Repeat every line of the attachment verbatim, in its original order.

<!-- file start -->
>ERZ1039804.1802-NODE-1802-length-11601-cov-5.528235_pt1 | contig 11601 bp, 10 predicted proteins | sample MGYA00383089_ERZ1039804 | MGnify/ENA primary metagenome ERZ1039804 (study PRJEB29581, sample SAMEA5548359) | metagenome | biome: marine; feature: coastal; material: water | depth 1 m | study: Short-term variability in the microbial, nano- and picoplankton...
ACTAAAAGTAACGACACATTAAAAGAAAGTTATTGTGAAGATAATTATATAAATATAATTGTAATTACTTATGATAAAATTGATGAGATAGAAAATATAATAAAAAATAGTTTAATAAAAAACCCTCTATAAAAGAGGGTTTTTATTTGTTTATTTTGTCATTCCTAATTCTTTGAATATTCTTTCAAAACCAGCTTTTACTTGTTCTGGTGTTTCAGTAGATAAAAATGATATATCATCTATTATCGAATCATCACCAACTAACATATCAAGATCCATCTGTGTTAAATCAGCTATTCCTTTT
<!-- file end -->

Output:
>ERZ1039804.1802-NODE-1802-length-11601-cov-5.528235_pt1 | contig 11601 bp, 10 predicted proteins | sample MGYA00383089_ERZ1039804 | MGnify/ENA primary metagenome ERZ1039804 (study PRJEB29581, sample SAMEA5548359) | metagenome | biome: marine; feature: coastal; material: water | depth 1 m | study: Short-term variability in the microbial, nano- and picoplankton...
ACTAAAAGTAACGACACATTAAAAGAAAGTTATTGTGAAGATAATTATATAAATATAATTGTAATTACTTATGATAAAATTGATGAGATAGAAAATATAATAAAAAATAGTTTAATAAAAAACCCTCTATAAAAGAGGGTTTTTATTTGTTTATTTTGTCATTCCTAATTCTTTGAATATTCTTTCAAAACCAGCTTTTACTTGTTCTGGTGTTTCAGTAGATAAAAATGATATATCATCTATTATCGAATCATCACCAACTAACATATCAAGATCCATCTGTGTTAAATCAGCTATTCCTTTT